PRESS DIGEST – Financial Times – April 13

Financial Times

EASTER BOOSTS SALES BUT CAUTION REMAINS

The British Retail Consortium said total retail sales in
March increased by their fastest rate since April 2006 but that
consumers were buying cautiously. The BRC attributed the March
sales growth to the fact that Easter was early this year, and
said the figures would have been only half as strong without the
effect. Helen Dickinson, head of retail at KPMG, said concern
over the future “continues to weigh on consumers’ minds and the
outlook for spending remains uncertain”. Meanwhile, a separate
survey by the Royal Institution of Chartered Surveyors confirmed
UK house prices were rising but by slimmer margins than in
recent months. RICS said recent house price rises had encouraged
a rise in new instructions to sell but it was not being matched
with rising interest from buyers.

DOMINANT BOSSES HURTING RECOVERY

The Chartered Management Institute has said Britain’s
economic recovery could be hampered by managers adopting a
“dominant” style of leadership. After conducting a survey of 500
employees, the CMI found only one in ten workers believed their
managers were accessible, with most describing them as
authoritarian, bureaucratic and secretive. CMI chief executive
Ruth Spellman cautioned bosses that “goodwill and engagement
among employees doesn’t only improve people’s working lives but
it adds to the bottom line — in productivity, retention rates
and customer loyalty”.

RETAILER FAILURES PLUNGE IN FIRST QUARTER

Research from business advisory group Deloitte shows the
number of retail companies put into administration in the first
quarter of 2010 was down 65 percent on the same period last
year. The 44 administrations seen in the first quarter is the
lowest number in any quarter of the last four years. While
noting that it was unsurprising to see a drop, as the first
quarter of 2009 saw “exceptionally high levels of retail
administrations”, Lee Manning, reorganisations partner at
Deloitte, pointed out the fact that companies had taken steps to
better equip themselves for tougher trading conditions. Manning
also said retailers had been increasingly making use of
restructuring tools such as company voluntary arrangements.

LATE WINTER COOLS REVENUES AT CARR’S MILLING

Overcapacity in flour milling and a late winter have reduced
sales at animal feeds, fertiliser and flour group Carr’s Milling
Industries, but a fall in costs has increased demand for its
fertiliser products. Pre-tax profits for the six months to
February 27 rose one percent to 5.3 million pounds, with revenue
falling eight percent to 161 million pounds. Chief executive
Chris Holmes said that bad weather in February and March would
compensate for the earlier fall in demand for cattle feed
products. Shares in Carr’s rose 45 pence to 530 pence on Monday.

QINETIQ SEEKS TO AVERT STAFF BATTLE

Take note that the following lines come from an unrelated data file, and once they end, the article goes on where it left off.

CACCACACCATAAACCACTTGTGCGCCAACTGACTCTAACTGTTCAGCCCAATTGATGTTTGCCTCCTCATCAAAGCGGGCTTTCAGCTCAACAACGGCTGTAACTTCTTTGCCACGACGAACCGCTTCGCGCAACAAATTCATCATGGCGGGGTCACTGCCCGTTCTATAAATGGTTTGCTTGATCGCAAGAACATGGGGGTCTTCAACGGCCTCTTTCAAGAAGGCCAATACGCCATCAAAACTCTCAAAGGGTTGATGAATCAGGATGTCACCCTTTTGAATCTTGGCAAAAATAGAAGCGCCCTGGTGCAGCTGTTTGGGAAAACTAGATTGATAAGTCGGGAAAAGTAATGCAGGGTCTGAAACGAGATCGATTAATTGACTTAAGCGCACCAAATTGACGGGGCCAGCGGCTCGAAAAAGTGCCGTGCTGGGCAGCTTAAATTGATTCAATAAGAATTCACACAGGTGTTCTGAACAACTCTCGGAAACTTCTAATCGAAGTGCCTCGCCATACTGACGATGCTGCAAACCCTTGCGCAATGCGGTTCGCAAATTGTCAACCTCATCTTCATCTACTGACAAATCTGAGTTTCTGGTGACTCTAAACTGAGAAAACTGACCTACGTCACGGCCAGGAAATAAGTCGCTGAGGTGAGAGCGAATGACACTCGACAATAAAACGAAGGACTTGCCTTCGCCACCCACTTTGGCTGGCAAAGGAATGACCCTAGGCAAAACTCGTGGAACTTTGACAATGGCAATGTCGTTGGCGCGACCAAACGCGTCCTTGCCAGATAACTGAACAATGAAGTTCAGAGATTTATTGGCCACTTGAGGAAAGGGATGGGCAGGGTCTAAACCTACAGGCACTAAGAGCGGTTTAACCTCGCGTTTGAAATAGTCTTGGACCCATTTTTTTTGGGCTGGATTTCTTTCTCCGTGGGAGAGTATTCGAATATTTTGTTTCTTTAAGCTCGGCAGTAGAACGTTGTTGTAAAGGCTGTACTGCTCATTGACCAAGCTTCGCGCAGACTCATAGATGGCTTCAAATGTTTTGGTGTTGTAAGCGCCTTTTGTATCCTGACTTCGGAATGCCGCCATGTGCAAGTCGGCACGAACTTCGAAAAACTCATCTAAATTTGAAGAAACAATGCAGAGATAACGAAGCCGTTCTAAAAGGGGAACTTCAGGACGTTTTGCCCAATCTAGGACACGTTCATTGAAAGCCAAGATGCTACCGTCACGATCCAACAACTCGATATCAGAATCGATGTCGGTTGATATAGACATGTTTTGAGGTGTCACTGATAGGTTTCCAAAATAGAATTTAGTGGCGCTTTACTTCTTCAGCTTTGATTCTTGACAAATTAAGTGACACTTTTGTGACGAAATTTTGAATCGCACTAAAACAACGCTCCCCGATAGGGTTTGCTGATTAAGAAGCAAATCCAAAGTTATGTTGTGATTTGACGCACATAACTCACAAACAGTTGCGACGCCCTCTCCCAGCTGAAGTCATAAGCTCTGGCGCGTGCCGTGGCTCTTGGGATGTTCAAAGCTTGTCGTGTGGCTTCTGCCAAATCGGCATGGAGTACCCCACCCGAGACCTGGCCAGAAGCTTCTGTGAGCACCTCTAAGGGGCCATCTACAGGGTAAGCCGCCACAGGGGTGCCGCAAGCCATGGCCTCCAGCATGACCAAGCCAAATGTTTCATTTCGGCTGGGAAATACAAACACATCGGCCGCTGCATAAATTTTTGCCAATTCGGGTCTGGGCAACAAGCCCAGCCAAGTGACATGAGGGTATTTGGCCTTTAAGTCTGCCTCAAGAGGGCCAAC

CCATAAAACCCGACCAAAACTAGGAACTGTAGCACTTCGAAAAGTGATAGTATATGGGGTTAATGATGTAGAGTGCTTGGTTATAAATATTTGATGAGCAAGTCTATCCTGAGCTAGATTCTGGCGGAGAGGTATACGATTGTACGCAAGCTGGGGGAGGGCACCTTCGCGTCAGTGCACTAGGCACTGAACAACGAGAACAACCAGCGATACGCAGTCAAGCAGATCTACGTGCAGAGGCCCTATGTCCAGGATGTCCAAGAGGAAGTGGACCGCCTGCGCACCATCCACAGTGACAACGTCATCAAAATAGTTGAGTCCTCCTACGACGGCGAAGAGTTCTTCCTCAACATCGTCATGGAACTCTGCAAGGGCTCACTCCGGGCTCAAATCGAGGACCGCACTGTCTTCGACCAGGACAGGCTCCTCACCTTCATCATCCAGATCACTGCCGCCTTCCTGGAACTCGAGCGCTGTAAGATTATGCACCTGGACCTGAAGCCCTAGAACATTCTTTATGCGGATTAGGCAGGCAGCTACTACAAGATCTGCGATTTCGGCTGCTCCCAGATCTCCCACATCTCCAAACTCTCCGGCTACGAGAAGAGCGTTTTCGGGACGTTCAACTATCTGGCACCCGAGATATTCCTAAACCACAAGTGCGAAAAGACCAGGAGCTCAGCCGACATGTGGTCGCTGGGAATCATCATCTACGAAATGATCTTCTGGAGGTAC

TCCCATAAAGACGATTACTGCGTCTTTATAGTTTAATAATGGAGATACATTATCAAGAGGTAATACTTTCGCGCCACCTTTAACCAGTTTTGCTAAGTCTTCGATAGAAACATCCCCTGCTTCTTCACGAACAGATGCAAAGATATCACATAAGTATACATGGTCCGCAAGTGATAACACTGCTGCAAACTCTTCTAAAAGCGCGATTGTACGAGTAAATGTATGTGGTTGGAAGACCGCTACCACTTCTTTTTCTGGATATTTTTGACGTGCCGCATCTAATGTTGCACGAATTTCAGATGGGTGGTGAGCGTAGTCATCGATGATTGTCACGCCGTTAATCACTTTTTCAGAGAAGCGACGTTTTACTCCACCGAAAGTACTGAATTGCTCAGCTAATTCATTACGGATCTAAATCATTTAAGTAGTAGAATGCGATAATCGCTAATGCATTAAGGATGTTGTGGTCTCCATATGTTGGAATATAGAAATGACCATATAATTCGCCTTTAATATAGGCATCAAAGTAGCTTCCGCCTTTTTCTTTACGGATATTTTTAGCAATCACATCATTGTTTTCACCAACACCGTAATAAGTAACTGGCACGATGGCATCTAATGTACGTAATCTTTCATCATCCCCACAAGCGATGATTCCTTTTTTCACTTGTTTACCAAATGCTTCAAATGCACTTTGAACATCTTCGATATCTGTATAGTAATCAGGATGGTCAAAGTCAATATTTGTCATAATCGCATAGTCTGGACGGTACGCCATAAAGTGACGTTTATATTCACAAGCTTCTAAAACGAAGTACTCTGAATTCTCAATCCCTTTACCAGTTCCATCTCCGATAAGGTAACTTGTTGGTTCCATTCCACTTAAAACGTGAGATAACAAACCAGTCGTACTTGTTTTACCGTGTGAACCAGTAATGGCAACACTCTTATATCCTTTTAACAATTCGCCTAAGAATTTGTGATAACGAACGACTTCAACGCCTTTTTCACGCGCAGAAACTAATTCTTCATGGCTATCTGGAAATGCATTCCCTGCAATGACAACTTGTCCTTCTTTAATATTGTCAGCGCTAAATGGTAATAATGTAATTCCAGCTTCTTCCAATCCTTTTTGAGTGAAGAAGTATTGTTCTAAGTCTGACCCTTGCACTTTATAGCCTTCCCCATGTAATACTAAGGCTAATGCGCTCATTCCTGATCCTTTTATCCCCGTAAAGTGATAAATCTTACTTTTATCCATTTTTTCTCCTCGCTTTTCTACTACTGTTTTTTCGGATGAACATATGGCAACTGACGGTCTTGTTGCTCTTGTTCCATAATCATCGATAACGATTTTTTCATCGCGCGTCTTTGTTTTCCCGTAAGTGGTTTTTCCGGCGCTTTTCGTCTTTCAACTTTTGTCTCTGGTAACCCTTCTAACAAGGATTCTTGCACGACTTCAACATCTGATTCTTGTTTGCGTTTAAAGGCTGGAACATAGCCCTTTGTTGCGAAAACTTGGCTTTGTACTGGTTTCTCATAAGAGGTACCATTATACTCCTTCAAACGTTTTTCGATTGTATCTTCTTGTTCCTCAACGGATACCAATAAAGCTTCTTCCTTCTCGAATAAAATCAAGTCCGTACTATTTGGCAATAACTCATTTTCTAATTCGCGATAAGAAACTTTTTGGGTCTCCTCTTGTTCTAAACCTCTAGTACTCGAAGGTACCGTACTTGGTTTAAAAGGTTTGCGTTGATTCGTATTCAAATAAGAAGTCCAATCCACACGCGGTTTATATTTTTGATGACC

Former government defence research group Qinetiq (QQ.L: ) will
meet representatives of trade union Prospect on Tuesday after
announcing plans to terminate all collective agreements
including current redundancy terms. Prospect, which represents
2,000 of Qinetiq’s 6,500 UK employees, called the move “a
hostile act” and said it had received “authoritative legal
advice” that the group’s actions could be challenged in law.
Qinetiq has expressed confidence that its proposals, part of a
restructuring plan being implemented by new chief executive Leo
Quinn, are “entirely legal”. About half of Qinetiq’s UK staff
are entitled to public sector-type terms and conditions.

PROSPECT OF FRESH TAKEOVER BATTLE FOR ARSENAL.

The likelihood of a renewed takeover battle for Arsenal
Football Club increased on Monday night, after the Premiership
club’s fourth-biggest shareholder put her stake up for sale. It
is understood that Lady Nina Bracewell-Smith has hired bankers
at private equity group Blackstone to find a buyer for her 15.9
percent stake. U.S. sports franchise owner Stan Kroenke has been
vying with Russian steel magnate Alisher Usmanov for control of
the club and, should either party bid for Bracewell-Smith’s
stake, it would take their holding above 29.9 percent. This
figure is the threshold above which, under stock market rules,
they would be required to make a formal bid.

ICG FUND TO INVEST IN DEBT-LADEN EQUITY DEALS

London-listed mezzanine lender Intermediate Capital Group
(ICP.L: ) has raised 746 million pounds for a new recovery fund
which will invest in European private equity deals that have too
much debt or require fresh capital. The financial downturn has
caused credit markets to dry up and the group, which currently
has 12 billion euros of assets under management and last month
unveiled a management shake-up and strategic rethink, believes
there is an opportunity to support the debt-laden acquisitions
made by private equity groups during the market bubble. Recovery
fund manger Benoit Durteste has said the company will have 1.5
billion euros to invest in recovery opportunities.

SHELL DEFENDS ATHABASCA PLAN

In a regulatory filing on Monday, Royal Dutch Shell (RDSa.L: )
defended its decision to expand its stake in Canada’s Athabasca
oil sands. The oil giant has also recommended that its
shareholders vote against a resolution, tabled by campaign group
FairPensions, which would require increased disclosure about its
activities there. FairPensions has called on both Shell and its
rival BP (BP.L: ) to disclose assumptions it made before deciding
to proceed with the project, arguing that the investment is
environmentally damaging and financially risky. Shareholders
will vote on the resolution at Shell’s annual meeting, which
will be held on Thursday.

Stock Market Trading

Prepared for Reuters by Durrants

PRESS DIGEST – Financial Times – April 13